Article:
6 David Lloyd George (UK)
Germany to be justly punished, but not too harshly Germany to lose its navy and colonies as these were a threat to Britain's own navy and empire Germany and Britain to become trading partners BUT Overall, Lloyd George did not want to punish Germany too harshly as he did not want Germany seeking revenge in the future

7 What did Clemenceau like and dislike about the Treaty?
Clemenceau (France) Clemenceau liked the harsh things that were in the Treaty, especially reparations, because they would weaken Germany while helping France to recover. He had one very simple belief - Germany should be brought to its knees so that she could never start a war again. He liked the idea of a small German army, and the demilitarised zone in the Rhineland, because he thought that this would protect France from attack in the future. Also, he was pleased that France received Alsace-Lorraine as this had been taken from France by Germany in In truth though, he wanted the Treaty to be harsher. What did Clemenceau like and dislike about the Treaty?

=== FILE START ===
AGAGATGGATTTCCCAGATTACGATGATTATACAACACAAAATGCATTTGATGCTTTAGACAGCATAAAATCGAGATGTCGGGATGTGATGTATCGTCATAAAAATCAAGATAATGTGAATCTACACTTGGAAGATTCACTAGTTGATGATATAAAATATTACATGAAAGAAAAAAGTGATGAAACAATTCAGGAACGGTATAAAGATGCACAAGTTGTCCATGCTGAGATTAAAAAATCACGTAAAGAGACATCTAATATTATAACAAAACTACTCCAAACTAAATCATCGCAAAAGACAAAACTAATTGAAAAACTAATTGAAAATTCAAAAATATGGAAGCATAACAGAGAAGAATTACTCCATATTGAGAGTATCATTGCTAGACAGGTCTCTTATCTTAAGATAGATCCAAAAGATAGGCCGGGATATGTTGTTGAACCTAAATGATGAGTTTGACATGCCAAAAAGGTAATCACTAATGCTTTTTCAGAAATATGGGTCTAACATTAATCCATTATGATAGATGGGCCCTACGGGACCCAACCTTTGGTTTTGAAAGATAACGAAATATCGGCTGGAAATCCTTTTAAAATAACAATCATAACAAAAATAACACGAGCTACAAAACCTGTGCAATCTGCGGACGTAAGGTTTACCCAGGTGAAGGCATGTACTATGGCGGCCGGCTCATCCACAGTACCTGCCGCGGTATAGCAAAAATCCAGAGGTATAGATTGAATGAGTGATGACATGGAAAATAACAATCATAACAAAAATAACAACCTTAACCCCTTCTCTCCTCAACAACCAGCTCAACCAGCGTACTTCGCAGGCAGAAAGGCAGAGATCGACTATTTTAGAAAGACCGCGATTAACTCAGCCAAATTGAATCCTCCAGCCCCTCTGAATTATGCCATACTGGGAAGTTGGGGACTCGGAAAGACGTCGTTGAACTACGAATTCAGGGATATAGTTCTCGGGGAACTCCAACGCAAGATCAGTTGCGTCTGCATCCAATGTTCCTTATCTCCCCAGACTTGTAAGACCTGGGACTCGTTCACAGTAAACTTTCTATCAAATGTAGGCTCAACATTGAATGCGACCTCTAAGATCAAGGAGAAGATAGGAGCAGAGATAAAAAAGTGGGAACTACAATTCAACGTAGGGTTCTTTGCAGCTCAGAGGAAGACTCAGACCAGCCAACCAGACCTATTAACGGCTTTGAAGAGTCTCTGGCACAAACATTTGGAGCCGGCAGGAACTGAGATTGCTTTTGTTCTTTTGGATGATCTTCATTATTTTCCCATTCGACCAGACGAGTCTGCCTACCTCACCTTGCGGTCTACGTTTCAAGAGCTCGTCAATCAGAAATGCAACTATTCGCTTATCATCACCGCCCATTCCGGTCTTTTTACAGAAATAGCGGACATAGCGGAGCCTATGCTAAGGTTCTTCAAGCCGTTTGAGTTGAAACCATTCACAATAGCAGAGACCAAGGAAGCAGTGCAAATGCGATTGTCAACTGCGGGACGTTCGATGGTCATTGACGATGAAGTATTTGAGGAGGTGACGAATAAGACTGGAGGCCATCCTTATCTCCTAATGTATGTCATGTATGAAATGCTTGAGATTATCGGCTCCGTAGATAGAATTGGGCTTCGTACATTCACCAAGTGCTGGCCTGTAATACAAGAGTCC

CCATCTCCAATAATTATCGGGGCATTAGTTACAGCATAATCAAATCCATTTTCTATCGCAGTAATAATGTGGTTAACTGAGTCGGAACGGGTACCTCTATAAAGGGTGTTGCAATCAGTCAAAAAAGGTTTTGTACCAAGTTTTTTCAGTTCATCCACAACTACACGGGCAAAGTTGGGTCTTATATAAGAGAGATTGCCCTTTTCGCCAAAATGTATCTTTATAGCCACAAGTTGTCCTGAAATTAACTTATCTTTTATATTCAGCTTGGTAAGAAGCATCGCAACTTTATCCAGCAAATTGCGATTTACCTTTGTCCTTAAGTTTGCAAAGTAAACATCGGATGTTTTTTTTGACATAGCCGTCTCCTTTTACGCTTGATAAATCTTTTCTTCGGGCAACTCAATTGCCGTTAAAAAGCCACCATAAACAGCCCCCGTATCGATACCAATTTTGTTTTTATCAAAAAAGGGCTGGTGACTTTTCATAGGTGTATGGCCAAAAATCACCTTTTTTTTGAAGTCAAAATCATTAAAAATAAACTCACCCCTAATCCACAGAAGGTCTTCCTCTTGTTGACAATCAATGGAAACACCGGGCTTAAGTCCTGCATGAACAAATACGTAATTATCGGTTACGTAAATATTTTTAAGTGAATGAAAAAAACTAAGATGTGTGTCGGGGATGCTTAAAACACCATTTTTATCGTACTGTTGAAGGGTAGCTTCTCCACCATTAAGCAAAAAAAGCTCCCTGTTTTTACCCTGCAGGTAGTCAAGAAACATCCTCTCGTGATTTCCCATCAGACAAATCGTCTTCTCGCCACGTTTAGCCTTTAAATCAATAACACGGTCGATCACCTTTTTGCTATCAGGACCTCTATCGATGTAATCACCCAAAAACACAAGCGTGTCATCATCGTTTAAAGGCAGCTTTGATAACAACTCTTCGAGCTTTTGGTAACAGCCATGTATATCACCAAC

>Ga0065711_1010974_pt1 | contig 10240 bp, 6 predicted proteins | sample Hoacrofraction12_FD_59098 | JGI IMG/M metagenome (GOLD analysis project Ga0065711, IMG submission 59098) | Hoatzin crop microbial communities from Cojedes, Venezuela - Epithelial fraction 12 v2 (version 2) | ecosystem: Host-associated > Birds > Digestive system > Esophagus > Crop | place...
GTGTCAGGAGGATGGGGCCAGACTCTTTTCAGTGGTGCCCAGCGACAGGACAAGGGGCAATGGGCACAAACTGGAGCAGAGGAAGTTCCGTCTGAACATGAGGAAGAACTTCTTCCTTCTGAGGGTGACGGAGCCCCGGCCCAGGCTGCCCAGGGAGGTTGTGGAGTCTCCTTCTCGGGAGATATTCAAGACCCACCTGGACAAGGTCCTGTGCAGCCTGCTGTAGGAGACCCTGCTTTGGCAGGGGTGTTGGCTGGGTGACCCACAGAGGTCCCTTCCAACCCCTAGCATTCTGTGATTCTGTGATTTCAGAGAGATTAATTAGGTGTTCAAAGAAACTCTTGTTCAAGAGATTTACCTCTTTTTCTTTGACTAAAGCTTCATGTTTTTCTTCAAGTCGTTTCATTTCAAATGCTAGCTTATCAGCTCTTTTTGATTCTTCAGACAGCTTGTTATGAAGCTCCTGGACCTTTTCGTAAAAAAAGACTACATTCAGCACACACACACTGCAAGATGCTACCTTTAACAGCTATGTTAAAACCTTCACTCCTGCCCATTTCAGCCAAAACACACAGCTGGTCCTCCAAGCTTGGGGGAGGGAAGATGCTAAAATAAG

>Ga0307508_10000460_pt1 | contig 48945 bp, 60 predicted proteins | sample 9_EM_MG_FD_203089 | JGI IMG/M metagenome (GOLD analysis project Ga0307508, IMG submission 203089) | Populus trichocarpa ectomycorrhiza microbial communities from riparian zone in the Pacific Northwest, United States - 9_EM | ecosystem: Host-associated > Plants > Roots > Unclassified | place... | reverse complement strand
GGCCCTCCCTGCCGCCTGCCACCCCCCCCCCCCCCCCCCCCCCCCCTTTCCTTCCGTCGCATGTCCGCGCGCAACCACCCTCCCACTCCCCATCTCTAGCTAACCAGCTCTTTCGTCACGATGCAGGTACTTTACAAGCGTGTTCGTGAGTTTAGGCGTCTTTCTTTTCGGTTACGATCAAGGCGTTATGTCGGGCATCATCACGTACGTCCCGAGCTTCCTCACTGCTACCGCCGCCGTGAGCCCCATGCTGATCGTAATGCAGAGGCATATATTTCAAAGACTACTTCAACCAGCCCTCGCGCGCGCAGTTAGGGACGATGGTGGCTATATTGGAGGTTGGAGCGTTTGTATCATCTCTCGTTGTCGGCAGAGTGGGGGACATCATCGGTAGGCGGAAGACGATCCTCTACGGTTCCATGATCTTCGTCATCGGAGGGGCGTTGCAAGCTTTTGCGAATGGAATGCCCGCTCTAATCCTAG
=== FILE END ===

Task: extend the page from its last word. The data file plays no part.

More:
8 a better and more peaceful world
Wilson (USA) a better and more peaceful world a League of Nations that would help and support each other and help to promote world peace the right to self-determination. The right to decide which country you wish to be governed by The U.S.A. had joined war late (1917) and hadn't suffered as much as the other Allies in terms of human and material costs.